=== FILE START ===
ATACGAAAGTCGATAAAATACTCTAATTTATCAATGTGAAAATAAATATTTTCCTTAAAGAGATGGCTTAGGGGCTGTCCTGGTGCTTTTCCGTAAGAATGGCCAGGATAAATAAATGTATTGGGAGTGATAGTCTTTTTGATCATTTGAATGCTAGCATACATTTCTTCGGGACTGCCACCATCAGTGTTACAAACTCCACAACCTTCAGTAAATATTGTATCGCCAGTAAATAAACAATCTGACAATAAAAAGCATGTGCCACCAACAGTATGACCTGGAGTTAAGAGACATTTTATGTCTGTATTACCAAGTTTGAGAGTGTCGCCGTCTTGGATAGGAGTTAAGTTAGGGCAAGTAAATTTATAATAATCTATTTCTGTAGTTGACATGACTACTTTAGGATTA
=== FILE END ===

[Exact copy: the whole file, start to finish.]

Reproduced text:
ATACGAAAGTCGATAAAATACTCTAATTTATCAATGTGAAAATAAATATTTTCCTTAAAGAGATGGCTTAGGGGCTGTCCTGGTGCTTTTCCGTAAGAATGGCCAGGATAAATAAATGTATTGGGAGTGATAGTCTTTTTGATCATTTGAATGCTAGCATACATTTCTTCGGGACTGCCACCATCAGTGTTACAAACTCCACAACCTTCAGTAAATATTGTATCGCCAGTAAATAAACAATCTGACAATAAAAAGCATGTGCCACCAACAGTATGACCTGGAGTTAAGAGACATTTTATGTCTGTATTACCAAGTTTGAGAGTGTCGCCGTCTTGGATAGGAGTTAAGTTAGGGCAAGTAAATTTATAATAATCTATTTCTGTAGTTGACATGACTACTTTAGGATTA